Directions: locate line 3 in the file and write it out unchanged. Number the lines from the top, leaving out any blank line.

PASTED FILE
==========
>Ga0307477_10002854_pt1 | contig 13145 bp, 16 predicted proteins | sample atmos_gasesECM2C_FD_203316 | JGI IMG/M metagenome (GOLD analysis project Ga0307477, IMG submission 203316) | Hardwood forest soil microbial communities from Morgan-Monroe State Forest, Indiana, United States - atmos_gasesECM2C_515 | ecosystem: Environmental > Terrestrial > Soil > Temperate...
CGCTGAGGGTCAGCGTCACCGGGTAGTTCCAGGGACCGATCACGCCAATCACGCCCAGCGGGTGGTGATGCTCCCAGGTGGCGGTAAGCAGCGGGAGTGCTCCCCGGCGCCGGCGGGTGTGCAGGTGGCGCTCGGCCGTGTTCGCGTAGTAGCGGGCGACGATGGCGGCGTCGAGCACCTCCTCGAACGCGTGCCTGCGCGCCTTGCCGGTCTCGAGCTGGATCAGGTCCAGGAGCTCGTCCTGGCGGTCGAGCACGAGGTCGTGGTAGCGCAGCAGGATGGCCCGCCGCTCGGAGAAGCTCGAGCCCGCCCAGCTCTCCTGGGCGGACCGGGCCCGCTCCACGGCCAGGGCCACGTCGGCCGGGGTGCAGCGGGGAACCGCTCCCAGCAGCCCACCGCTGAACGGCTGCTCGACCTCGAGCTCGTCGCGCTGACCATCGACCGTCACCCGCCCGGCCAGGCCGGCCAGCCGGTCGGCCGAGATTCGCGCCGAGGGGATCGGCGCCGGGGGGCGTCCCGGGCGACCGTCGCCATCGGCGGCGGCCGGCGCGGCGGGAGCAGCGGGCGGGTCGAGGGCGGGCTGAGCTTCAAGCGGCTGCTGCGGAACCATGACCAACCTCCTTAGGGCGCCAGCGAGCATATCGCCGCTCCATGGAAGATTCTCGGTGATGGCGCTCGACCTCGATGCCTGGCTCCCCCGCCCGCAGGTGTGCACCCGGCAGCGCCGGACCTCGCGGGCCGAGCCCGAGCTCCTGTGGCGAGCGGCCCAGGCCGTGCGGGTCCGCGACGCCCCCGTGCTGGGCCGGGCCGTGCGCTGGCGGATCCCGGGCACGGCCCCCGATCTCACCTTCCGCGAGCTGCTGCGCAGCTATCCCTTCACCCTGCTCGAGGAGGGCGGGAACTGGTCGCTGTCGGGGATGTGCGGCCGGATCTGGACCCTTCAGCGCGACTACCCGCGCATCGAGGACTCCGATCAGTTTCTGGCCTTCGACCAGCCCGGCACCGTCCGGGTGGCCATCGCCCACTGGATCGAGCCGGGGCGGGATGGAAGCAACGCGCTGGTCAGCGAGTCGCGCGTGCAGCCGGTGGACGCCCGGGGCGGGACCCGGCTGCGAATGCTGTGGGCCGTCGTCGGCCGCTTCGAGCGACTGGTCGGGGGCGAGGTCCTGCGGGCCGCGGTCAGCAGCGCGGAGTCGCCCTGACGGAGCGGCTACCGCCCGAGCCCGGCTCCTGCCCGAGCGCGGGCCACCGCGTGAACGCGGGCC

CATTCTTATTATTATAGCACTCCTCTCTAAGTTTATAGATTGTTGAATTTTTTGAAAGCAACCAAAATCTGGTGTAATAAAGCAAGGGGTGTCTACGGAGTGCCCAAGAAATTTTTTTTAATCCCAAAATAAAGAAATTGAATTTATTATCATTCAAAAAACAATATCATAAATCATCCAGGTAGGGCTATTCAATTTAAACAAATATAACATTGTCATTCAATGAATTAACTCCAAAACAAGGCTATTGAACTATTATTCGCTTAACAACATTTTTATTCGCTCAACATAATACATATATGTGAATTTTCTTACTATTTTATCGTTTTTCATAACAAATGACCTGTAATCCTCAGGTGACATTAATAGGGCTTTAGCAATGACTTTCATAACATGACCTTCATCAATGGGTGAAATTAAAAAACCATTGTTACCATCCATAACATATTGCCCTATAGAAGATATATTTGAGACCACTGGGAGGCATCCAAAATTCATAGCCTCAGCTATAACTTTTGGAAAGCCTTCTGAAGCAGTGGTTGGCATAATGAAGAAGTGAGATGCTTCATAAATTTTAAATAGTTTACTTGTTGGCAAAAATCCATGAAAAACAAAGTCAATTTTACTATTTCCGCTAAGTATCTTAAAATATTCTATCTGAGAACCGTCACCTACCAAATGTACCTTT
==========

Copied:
CATTCTTATTATTATAGCACTCCTCTCTAAGTTTATAGATTGTTGAATTTTTTGAAAGCAACCAAAATCTGGTGTAATAAAGCAAGGGGTGTCTACGGAGTGCCCAAGAAATTTTTTTTAATCCCAAAATAAAGAAATTGAATTTATTATCATTCAAAAAACAATATCATAAATCATCCAGGTAGGGCTATTCAATTTAAACAAATATAACATTGTCATTCAATGAATTAACTCCAAAACAAGGCTATTGAACTATTATTCGCTTAACAACATTTTTATTCGCTCAACATAATACATATATGTGAATTTTCTTACTATTTTATCGTTTTTCATAACAAATGACCTGTAATCCTCAGGTGACATTAATAGGGCTTTAGCAATGACTTTCATAACATGACCTTCATCAATGGGTGAAATTAAAAAACCATTGTTACCATCCATAACATATTGCCCTATAGAAGATATATTTGAGACCACTGGGAGGCATCCAAAATTCATAGCCTCAGCTATAACTTTTGGAAAGCCTTCTGAAGCAGTGGTTGGCATAATGAAGAAGTGAGATGCTTCATAAATTTTAAATAGTTTACTTGTTGGCAAAAATCCATGAAAAACAAAGTCAATTTTACTATTTCCGCTAAGTATCTTAAAATATTCTATCTGAGAACCGTCACCTACCAAATGTACCTTT